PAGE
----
Gordon Brown: Union is 'sleepwalking into oblivion' amid nationalism


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Gordon Brown has warned that under Boris Johnson the union of England, Scotland, Wales and Northern Ireland is “sleepwalking into oblivion”.

Writing in the Observer, Mr Brown blamed “destructive, nationalist ideology” and said the ideal of Britishness as tolerant “could not survive” a no-deal Brexit.

“We are, at best, only a precariously united kingdom,” Mr Brown wrote.

He also criticised the prime minister’s new adviser, Dominic Cummings.

It comes after Mr Johnson travelled to all four parts of the UK in his first few weeks in office, with No 10 saying he was a “passionate believer in the power of the Union”.

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EPA

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Mr Johnson travelled to meet all four leaders of the devolved nations after taking office

Mr Johnson has said the UK will leave the EU on the current deadline of 31 October, whether a Brexit “divorce” deal – which sets out how Britain leaves – is agreed in time or not.

Meanwhile plans for a no-deal Brexit have accelerated. On Saturday it emerged the Treasury was planning to mint millions of 50p “Brexit” coins as a “statement of intent” that the government was serious about leaving the EU.

UK ‘presents ugly picture’

In his article, Mr Brown – prime minister between 2007 and 2010 – criticised Mr Johnson’s government, which he said was driven “not by the national interest but by a destructive, populist, nationalist ideology”.

“We must recognise that nationalism is now driving British politics,” he wrote.

Under Mr Johnson’s premiership, claimed Mr Brown, the UK is “devoid of a unifying purpose powerful enough to hold it together and to keep four nationalisms – Scottish, Irish, English and also a rising Welsh nationalism – at bay”.

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Gordon Brown and wife Sarah outside No 10 as he took office in June 2007

Citing recent polling about people’s attitudes to the union, he added: “What is most worrying is not just that so many think the union will end but how at least for now so few appear to care.”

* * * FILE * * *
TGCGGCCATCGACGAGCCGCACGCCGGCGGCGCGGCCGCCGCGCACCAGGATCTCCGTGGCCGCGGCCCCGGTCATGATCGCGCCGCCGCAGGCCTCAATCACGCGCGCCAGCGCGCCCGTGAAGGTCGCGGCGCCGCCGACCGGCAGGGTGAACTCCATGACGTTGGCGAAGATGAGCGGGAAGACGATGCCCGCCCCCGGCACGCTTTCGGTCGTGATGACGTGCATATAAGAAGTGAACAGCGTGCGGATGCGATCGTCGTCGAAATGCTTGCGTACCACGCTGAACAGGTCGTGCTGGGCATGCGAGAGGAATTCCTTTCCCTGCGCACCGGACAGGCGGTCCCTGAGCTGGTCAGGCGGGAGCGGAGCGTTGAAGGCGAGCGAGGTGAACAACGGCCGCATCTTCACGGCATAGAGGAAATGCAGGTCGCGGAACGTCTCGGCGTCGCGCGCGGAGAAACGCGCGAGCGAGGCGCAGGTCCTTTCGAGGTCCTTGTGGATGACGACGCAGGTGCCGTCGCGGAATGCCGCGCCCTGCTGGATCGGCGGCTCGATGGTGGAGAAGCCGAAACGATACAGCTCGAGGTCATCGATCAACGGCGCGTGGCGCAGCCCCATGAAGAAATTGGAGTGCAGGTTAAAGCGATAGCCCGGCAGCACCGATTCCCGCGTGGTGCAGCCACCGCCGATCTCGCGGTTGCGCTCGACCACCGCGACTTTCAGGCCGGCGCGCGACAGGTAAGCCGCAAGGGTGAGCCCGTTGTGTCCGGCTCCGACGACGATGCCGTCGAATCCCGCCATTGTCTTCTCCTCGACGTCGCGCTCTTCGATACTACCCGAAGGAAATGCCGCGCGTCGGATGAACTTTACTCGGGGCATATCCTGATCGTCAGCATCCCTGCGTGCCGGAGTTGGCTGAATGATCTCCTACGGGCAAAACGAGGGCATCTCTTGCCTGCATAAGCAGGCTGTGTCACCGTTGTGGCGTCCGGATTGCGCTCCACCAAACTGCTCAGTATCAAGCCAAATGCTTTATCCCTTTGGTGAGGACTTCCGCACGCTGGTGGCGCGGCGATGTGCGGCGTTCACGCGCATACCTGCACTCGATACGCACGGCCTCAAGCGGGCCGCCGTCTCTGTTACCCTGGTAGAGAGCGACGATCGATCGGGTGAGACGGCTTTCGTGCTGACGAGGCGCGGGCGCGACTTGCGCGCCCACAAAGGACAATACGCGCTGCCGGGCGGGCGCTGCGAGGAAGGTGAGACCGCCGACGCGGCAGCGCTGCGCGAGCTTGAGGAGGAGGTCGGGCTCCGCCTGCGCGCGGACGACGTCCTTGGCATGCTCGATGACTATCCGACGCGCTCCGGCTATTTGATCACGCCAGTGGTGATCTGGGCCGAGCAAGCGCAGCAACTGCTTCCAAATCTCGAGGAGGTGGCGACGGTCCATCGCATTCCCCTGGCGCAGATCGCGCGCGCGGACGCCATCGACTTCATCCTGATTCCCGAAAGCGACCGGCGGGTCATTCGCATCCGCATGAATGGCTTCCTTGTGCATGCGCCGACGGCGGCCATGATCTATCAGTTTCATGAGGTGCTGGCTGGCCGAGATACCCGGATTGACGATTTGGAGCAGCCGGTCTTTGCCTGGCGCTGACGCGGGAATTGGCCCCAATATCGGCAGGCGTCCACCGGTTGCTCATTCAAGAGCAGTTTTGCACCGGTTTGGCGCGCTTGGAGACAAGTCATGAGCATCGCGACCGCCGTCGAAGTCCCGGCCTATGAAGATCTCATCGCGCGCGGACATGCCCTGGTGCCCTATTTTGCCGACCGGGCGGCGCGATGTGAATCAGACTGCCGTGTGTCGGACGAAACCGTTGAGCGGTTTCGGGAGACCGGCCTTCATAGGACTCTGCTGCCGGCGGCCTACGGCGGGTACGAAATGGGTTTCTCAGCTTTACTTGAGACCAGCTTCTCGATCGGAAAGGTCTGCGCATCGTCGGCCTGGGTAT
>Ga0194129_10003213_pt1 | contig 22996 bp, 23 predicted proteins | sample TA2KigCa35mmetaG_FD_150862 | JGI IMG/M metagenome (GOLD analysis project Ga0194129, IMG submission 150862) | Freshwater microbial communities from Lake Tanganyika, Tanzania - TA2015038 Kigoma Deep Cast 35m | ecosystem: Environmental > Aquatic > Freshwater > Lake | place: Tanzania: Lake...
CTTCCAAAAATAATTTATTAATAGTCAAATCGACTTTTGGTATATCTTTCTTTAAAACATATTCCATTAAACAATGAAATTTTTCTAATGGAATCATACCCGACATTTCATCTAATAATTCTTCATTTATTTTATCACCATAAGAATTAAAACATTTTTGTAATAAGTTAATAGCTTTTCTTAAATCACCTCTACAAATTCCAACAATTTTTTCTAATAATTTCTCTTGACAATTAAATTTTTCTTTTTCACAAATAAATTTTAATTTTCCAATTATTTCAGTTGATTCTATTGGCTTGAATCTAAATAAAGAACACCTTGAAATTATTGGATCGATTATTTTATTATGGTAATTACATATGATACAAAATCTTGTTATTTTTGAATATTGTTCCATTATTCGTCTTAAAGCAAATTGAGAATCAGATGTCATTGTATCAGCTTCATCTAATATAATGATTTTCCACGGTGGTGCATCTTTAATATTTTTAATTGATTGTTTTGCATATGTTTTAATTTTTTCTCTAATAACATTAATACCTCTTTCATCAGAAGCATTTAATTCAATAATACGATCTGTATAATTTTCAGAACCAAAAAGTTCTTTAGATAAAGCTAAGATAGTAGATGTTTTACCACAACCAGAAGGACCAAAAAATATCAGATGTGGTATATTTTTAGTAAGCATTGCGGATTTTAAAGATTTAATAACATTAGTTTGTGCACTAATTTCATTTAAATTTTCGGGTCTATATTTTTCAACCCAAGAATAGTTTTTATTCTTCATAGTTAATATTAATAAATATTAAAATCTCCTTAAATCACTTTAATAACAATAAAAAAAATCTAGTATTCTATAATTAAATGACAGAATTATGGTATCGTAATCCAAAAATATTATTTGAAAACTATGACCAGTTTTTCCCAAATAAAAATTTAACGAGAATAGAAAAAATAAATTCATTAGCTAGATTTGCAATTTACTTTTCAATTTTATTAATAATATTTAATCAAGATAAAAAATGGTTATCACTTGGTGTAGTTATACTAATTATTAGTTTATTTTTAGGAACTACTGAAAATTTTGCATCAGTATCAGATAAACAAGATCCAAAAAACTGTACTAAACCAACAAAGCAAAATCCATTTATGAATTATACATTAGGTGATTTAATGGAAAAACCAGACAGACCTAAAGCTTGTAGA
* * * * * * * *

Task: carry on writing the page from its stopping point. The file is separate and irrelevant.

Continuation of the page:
A recent opinion poll for YouGov indicated that a majority of Conservative Party members prioritise leaving the EU over preserving the union.

Some 63% of respondents said they would rather Brexit took place even if it led to Scottish independence, and 59% expressed the same view about Brexit leading to Northern Ireland leaving the UK.

Mr Brown wrote: “Unionism appears to be sleepwalking into oblivion and the UK, once admired around the world for an understated but comfortably unifying Britishness that was inclusive, outward-looking, tolerant and ultimately pragmatic, now presents an ugly picture.”

‘Must stop no deal’

Mr Brown also attacked the style of Mr Johnson’s cabinet, saying the UK’s approach to leadership now included “choosing an enemy and accusing opponents of treason”.

He focused on the PM’s new adviser Mr Cummings – who directed the Vote Leave campaign – saying he “depicts the House of Commons as the enemy in a ‘people v parliament’ election, with the people led to believe… that their parliament is prepared to betray democracy and abandon traditional national values”.

And he also criticised Labour shadow chancellor John McDonnell, who he said “fell into the nationalist trap” over comments made earlier this week., in which he said a future Labour government would not block a second Scottish independence referendum.

Mr Brown added that Britain needed to rediscover virtues such as empathy and co-operation – and that the idea of a Britishness, which is tolerant, inclusive and outward-looking, “could not survive” a no-deal Brexit.

“To prevent the rise of dysfunctional nationalism, the first step is to stop no deal in its tracks,” he added.

It is not the first time Mr Brown – who campaigned against Scottish independence – has spoken out about the future of the union, after telling the BBC he felt the union was “more at risk” than at any time in 300 years.

The former PM – who led the UK between 2007 and 2010 – has also previously criticised a no-deal Brexit.



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